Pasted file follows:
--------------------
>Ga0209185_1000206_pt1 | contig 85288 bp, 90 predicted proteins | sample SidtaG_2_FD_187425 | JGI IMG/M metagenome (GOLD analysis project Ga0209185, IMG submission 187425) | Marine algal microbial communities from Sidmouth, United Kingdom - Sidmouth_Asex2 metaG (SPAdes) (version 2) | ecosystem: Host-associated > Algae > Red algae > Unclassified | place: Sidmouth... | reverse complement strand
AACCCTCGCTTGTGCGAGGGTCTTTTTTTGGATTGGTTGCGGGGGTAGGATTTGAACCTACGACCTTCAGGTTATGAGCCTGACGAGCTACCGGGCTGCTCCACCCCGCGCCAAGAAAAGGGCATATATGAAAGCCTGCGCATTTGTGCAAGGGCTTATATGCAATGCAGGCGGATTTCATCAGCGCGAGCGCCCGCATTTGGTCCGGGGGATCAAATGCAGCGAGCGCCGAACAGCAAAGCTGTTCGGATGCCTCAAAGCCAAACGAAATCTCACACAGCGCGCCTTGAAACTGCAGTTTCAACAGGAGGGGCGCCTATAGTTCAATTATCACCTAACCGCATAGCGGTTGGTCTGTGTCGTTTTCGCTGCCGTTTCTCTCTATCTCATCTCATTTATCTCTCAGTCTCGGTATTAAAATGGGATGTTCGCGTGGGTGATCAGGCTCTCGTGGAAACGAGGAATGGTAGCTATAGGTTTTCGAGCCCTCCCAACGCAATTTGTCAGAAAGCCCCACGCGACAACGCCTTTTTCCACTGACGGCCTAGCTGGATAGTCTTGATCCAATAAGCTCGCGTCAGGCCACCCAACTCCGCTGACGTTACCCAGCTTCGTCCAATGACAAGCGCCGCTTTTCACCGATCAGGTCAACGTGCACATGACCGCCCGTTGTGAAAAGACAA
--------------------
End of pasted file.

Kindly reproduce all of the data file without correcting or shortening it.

>Ga0209185_1000206_pt1 | contig 85288 bp, 90 predicted proteins | sample SidtaG_2_FD_187425 | JGI IMG/M metagenome (GOLD analysis project Ga0209185, IMG submission 187425) | Marine algal microbial communities from Sidmouth, United Kingdom - Sidmouth_Asex2 metaG (SPAdes) (version 2) | ecosystem: Host-associated > Algae > Red algae > Unclassified | place: Sidmouth... | reverse complement strand
AACCCTCGCTTGTGCGAGGGTCTTTTTTTGGATTGGTTGCGGGGGTAGGATTTGAACCTACGACCTTCAGGTTATGAGCCTGACGAGCTACCGGGCTGCTCCACCCCGCGCCAAGAAAAGGGCATATATGAAAGCCTGCGCATTTGTGCAAGGGCTTATATGCAATGCAGGCGGATTTCATCAGCGCGAGCGCCCGCATTTGGTCCGGGGGATCAAATGCAGCGAGCGCCGAACAGCAAAGCTGTTCGGATGCCTCAAAGCCAAACGAAATCTCACACAGCGCGCCTTGAAACTGCAGTTTCAACAGGAGGGGCGCCTATAGTTCAATTATCACCTAACCGCATAGCGGTTGGTCTGTGTCGTTTTCGCTGCCGTTTCTCTCTATCTCATCTCATTTATCTCTCAGTCTCGGTATTAAAATGGGATGTTCGCGTGGGTGATCAGGCTCTCGTGGAAACGAGGAATGGTAGCTATAGGTTTTCGAGCCCTCCCAACGCAATTTGTCAGAAAGCCCCACGCGACAACGCCTTTTTCCACTGACGGCCTAGCTGGATAGTCTTGATCCAATAAGCTCGCGTCAGGCCACCCAACTCCGCTGACGTTACCCAGCTTCGTCCAATGACAAGCGCCGCTTTTCACCGATCAGGTCAACGTGCACATGACCGCCCGTTGTGAAAAGACAA